Dillon BLM plans upcoming prescribed burns in Madison County
(DILLON, Mont.) – The Bureau of Land Management is planning several prescribed burns in Madison County during the upcoming spring months.
Smoke from the burn activity may be visible to the public from U.S. Highway 287, State Highway 287, County Route 248, and the communities of Ennis, Virginia City, Alder, Sheridan, Twin Bridges, and Dillon. The burns are planned for the following areas:
• South Tobacco Roots, about five miles north of Virginia City. The burn areas are north of the Granite Creek road, specifically in Mill and Granite creeks, consisting of approximately 1,700 acres.
• Middle Ruby, about 12 miles southwest of Virginia City. The burn areas are near Ruby Reservoir, specifically in Garden, Greenhorn, Jack, Idaho, and Davey creeks, consisting of about 5,000 acres.
The timing of the burns depends on weather and fuel conditions. Generally, the spring prescribed burning season concludes in mid-May due to vegetation green-up.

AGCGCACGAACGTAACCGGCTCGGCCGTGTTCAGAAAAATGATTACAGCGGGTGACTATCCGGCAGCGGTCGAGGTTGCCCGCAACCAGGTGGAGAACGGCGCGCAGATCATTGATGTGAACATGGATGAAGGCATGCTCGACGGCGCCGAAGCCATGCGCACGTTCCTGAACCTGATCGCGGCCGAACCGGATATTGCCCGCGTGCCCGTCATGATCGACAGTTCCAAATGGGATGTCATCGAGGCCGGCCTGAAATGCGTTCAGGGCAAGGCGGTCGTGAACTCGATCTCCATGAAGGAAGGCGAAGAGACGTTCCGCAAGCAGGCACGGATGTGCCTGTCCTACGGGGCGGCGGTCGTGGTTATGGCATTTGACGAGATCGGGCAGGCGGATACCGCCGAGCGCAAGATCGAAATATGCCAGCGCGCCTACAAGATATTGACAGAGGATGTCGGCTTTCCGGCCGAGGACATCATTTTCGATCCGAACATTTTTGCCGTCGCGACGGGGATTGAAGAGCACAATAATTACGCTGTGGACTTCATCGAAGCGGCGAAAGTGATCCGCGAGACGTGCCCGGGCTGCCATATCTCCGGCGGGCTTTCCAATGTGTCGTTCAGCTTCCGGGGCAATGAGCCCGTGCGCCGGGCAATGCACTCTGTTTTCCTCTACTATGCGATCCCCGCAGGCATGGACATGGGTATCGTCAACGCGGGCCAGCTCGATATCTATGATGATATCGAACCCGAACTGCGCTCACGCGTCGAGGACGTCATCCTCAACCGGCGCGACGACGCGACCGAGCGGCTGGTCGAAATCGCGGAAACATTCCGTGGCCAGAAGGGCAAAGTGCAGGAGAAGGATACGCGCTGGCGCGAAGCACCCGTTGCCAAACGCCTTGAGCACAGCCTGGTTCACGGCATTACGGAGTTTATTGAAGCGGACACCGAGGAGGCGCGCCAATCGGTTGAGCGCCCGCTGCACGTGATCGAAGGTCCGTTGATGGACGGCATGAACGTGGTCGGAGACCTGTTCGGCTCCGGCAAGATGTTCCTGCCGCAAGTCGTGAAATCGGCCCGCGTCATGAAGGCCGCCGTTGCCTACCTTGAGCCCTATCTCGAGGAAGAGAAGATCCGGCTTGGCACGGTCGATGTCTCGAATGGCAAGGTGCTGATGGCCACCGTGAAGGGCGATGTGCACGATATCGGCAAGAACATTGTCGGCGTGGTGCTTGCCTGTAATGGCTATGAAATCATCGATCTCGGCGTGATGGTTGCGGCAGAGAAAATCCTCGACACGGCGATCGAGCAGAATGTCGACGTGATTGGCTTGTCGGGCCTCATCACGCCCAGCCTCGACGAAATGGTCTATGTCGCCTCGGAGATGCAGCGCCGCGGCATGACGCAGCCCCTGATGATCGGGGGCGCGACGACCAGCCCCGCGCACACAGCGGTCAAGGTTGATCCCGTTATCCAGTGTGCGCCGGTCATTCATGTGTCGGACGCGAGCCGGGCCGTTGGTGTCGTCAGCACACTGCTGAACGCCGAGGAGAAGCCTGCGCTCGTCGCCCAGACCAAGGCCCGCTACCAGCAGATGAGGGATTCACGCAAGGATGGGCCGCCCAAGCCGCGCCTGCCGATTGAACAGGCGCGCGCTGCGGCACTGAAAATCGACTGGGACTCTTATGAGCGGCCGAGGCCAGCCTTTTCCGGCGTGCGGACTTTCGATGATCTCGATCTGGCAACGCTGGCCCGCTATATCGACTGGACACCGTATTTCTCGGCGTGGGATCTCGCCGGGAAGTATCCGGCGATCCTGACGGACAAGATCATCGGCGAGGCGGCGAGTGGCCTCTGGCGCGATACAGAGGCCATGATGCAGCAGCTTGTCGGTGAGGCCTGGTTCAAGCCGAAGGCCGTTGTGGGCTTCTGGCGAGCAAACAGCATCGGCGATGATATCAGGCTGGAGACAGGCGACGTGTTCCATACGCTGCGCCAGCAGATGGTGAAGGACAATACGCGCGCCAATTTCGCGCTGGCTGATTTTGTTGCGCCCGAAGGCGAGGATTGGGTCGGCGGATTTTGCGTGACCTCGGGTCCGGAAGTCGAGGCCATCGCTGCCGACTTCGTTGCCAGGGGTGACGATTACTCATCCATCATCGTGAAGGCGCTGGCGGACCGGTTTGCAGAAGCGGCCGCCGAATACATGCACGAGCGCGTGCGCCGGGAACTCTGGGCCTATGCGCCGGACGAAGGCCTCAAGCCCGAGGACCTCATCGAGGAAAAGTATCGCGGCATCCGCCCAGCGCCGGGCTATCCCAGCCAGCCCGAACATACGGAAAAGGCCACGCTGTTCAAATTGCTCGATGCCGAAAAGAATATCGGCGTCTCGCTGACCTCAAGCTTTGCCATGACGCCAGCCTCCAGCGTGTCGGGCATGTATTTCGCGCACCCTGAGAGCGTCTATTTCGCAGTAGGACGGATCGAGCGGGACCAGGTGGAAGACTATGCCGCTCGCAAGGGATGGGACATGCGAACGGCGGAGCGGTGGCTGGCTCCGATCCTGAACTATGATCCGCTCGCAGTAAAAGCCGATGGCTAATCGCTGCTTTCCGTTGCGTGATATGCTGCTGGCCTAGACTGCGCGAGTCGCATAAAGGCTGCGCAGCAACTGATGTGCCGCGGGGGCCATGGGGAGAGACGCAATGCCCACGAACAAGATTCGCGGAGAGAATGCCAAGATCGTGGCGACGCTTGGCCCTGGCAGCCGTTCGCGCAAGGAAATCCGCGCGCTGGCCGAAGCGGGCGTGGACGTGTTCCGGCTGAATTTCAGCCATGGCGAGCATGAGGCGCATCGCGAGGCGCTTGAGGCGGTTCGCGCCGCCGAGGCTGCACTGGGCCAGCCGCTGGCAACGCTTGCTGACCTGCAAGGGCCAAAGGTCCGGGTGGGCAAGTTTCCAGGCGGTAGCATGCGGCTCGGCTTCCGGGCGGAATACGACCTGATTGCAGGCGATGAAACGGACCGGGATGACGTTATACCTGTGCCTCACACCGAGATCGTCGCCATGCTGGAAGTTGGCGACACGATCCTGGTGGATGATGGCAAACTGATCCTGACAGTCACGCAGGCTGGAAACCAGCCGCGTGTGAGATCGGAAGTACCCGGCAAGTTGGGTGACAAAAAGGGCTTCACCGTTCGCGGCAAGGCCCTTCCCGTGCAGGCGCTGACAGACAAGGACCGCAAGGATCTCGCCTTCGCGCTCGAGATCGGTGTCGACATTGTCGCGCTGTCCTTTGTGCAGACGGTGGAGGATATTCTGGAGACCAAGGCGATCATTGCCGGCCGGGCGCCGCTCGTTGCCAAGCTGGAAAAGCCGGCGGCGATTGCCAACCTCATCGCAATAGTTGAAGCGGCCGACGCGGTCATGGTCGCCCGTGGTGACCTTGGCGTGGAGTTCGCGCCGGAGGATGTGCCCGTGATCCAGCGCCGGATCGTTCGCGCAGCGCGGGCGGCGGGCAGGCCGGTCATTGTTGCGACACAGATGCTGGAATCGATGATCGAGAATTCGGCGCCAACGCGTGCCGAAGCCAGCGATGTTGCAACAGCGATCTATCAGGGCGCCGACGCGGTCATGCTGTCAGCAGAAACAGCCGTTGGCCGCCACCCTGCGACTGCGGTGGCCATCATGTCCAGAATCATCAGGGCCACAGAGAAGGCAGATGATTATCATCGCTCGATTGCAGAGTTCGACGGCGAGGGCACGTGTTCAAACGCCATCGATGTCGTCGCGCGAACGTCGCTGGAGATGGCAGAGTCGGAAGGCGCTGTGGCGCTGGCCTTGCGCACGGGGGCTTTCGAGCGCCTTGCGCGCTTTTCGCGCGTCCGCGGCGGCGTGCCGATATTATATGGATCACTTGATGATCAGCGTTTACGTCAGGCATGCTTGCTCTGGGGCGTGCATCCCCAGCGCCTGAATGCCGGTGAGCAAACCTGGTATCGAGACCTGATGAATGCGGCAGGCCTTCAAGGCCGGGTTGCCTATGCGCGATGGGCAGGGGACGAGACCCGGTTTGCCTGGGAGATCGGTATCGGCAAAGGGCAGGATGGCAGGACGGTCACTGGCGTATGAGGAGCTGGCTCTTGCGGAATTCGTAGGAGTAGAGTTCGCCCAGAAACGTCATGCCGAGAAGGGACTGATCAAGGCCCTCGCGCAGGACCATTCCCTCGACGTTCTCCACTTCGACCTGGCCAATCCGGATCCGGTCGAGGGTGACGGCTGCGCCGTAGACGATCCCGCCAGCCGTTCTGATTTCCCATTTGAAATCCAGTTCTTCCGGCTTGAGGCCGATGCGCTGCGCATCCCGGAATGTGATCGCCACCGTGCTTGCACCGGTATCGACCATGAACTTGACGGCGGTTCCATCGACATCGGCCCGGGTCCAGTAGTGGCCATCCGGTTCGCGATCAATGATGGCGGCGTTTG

The primary objectives of the planned burn treatments are to reduce conifers that are expanding into sagebrush/grassland habitat, restore existing aspen, and increase biodiversity.
The prescribed burns will be implemented and closely monitored by fire managers from the BLM, the Forest Service and the Montana Department of Natural Resources and Conservation.
For more information on the burns, contact Joe Sampson at the Dillon Field Office at (406) 683-8000.
The BLM manages more than 245 million acres of public land located primarily in 12 Western states, including Alaska. The BLM also administers 700 million acres of sub-surface mineral estate throughout the nation. The agency’s mission is to sustain the health, diversity, and productivity of America’s public lands for the use and enjoyment of present and future generations. Diverse activities authorized on these lands generated $111 billion in economic output across the country in fiscal year 2019—more than any other agency in the Department of the Interior. These activities supported more than 498,000 jobs.